Venture caught in a rut?
August 29, 2012 Leave a comment
I’ve been a bit heads-down for some time & it’s taken a thought-provoking manifesto from FoundersFund to force me to take a step back. Its true, there are so many behaviours that encourage “group-think”; from the casual conversation piece “what are you looking at right now” to the clustering of investment strategy around popular themes that give fund investors (false) comfort– there are unparalleled pressures on investors to pursue increasingly narrow mandates.
Equally for entrepreneurs there is the temptation to go where they know momentum is good – private sale website anyone – because they know that this is where consumer interest is currently piqued and that investors will happily open their cheque books in response to compelling month-on-month growth. I question whether micro-innovation will build the powerhouse companies of tomorrow. Whilst I appreciate Chris Anderson’s view that good ideas generally stem from existing ones, I suspect there is the danger that too many of today’s new business propositions are not innovating on enough fronts simultaneously to become the seriously valuable and distinctive businesses we aspire to build for the future.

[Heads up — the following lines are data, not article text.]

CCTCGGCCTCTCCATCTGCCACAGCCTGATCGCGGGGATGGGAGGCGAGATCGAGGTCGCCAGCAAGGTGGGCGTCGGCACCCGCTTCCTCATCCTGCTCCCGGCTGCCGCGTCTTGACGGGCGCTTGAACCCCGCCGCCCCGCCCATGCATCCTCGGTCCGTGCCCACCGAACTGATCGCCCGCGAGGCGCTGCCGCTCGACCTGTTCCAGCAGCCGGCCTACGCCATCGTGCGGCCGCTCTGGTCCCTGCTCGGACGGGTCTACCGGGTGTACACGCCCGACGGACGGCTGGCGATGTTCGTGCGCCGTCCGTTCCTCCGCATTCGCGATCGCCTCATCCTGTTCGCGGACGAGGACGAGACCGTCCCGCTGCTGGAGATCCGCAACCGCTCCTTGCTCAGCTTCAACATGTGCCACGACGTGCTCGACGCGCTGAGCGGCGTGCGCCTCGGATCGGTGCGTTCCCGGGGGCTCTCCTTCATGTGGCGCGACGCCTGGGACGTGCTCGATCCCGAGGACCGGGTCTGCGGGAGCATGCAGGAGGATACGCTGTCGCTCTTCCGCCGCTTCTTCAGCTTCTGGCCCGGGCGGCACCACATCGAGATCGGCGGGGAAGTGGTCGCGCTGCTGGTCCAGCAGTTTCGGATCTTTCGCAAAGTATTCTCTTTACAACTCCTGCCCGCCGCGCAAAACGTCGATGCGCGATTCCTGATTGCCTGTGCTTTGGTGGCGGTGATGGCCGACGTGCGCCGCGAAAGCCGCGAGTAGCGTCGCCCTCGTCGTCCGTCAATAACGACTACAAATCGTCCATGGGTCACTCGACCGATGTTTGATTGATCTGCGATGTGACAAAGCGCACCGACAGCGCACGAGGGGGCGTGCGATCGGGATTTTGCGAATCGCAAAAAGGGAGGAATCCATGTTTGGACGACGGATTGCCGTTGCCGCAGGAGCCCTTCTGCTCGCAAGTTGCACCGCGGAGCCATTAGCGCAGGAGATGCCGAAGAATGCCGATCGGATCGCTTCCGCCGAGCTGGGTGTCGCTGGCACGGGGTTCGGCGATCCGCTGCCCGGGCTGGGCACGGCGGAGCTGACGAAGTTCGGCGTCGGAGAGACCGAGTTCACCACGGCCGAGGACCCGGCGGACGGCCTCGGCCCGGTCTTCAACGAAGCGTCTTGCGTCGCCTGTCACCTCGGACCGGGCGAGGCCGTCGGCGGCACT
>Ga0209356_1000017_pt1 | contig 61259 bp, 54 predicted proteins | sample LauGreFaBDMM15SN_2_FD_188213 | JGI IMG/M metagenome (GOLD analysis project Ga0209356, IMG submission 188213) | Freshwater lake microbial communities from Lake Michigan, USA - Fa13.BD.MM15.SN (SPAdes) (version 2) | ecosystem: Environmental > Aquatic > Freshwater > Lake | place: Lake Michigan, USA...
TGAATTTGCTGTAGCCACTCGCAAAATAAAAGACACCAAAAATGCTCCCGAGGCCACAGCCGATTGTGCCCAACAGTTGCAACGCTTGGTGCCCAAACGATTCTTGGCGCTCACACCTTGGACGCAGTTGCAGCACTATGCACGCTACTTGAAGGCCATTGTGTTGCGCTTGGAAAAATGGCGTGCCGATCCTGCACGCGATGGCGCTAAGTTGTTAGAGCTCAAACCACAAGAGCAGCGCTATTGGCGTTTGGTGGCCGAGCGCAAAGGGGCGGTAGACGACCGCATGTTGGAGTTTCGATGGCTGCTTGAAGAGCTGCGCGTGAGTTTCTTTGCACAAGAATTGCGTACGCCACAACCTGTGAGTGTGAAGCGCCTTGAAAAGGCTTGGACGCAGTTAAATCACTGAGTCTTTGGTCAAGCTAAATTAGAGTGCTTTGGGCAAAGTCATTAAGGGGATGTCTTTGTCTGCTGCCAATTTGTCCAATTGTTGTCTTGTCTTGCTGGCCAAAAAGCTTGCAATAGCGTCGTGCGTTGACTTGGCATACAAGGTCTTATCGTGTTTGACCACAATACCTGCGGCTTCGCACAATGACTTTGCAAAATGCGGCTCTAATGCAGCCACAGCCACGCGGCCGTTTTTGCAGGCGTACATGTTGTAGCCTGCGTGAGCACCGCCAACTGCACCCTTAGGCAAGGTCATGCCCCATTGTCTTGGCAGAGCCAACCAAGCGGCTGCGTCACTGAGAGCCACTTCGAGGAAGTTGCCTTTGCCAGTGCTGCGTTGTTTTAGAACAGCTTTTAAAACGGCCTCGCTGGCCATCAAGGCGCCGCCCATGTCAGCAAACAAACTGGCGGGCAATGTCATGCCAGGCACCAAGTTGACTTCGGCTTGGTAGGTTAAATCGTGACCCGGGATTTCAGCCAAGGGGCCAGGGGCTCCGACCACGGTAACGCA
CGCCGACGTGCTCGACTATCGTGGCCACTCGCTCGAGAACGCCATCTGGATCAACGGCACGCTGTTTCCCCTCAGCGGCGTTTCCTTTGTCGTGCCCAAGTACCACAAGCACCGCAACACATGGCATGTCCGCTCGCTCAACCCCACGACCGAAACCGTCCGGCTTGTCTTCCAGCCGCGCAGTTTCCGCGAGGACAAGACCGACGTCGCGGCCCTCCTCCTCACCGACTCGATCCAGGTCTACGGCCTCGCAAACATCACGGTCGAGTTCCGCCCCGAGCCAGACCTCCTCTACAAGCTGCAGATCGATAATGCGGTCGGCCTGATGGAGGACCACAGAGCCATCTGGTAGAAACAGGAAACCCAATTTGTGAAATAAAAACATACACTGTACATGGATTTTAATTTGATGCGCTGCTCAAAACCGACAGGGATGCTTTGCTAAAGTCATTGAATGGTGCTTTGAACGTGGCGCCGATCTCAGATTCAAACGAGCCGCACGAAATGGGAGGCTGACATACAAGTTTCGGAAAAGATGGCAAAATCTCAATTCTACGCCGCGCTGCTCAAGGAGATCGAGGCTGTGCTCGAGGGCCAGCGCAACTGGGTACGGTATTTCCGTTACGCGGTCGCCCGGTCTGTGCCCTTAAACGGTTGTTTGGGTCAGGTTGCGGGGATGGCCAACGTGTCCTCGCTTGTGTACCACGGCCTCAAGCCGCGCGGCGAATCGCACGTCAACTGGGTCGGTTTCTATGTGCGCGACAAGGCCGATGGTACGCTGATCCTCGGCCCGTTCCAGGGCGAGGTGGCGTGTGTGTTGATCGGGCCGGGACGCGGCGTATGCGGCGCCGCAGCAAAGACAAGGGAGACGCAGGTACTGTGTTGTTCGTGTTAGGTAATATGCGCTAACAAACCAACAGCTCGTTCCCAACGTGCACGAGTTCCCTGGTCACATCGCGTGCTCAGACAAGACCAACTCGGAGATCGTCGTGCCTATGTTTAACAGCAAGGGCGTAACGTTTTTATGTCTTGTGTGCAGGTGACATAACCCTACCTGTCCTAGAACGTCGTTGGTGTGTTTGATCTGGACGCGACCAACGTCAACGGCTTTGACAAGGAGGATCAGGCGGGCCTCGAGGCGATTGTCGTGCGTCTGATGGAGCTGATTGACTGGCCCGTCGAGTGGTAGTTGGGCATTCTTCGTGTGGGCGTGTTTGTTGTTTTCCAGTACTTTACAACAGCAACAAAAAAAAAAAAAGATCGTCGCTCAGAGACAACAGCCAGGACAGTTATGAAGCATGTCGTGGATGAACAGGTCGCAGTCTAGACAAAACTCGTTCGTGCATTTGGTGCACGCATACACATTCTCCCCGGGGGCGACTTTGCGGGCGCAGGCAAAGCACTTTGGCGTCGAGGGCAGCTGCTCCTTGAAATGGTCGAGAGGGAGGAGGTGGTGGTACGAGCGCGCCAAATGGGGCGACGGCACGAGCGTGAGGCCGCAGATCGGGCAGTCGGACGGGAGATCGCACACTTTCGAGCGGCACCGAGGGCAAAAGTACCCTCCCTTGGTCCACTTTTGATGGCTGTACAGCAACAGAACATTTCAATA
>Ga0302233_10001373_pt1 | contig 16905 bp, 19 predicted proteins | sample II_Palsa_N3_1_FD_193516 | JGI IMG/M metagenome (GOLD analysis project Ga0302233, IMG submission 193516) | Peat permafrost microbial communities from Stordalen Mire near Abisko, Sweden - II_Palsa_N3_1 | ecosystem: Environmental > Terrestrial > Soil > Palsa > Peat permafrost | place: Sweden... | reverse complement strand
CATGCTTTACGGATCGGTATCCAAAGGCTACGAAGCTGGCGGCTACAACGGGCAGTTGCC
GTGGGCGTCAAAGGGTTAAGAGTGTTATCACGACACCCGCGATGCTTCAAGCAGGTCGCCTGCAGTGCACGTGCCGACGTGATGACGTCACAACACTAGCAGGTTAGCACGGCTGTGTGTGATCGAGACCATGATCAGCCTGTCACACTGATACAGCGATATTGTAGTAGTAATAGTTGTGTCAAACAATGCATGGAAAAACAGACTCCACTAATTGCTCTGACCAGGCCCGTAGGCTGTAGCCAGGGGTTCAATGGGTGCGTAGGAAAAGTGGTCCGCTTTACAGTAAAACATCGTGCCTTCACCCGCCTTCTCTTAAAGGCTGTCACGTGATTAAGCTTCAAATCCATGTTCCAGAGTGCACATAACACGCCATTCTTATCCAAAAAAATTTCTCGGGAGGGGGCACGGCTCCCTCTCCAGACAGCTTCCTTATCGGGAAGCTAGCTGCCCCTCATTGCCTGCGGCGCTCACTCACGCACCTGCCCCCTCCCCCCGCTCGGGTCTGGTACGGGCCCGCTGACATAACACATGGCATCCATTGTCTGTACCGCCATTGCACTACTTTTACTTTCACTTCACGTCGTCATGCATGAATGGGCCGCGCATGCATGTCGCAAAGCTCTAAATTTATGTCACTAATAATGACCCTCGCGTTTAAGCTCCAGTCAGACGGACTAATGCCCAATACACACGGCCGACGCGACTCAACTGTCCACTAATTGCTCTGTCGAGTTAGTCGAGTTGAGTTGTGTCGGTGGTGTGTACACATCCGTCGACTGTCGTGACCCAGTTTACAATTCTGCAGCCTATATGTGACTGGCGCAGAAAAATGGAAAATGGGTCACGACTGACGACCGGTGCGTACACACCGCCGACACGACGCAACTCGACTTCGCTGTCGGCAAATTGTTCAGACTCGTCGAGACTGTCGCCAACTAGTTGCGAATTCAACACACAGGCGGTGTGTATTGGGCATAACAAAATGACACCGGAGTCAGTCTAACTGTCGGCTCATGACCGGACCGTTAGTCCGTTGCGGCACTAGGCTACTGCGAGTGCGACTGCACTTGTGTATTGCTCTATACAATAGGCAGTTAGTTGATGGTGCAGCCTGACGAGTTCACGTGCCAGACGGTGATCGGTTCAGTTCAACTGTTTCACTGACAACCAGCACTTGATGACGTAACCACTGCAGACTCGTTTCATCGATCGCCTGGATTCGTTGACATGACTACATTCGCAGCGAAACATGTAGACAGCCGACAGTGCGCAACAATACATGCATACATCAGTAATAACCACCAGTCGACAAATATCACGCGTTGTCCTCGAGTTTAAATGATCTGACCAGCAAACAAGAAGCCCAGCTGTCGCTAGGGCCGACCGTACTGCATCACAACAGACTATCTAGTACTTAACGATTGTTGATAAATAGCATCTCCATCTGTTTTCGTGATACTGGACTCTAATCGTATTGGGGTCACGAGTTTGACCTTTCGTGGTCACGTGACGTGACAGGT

Are we currently going through a phase of venture investing in marginal innovation, supported by incremental improvements where those increments are already proven elsewhere. This helps today’s nervous LP’s get comfortable with risking their capital in a sector with poor track record, but ultimately that sense may prove illusory. Given the difficulties managers experience in getting to critical mass, this investment strategy is a completely logical reaction but this capital is not taking real venture risks and so can’t expect its returns.
This may be where family offices and investors with non-institutional sources of capital come into their own. Ultimately outrageous returns are available to those that look beyond the obvious; who consider that to build standout businesses over 5-10 years takes a perspective that may well not be popular today. What they need, though, are entrepreneurs that dare to be bold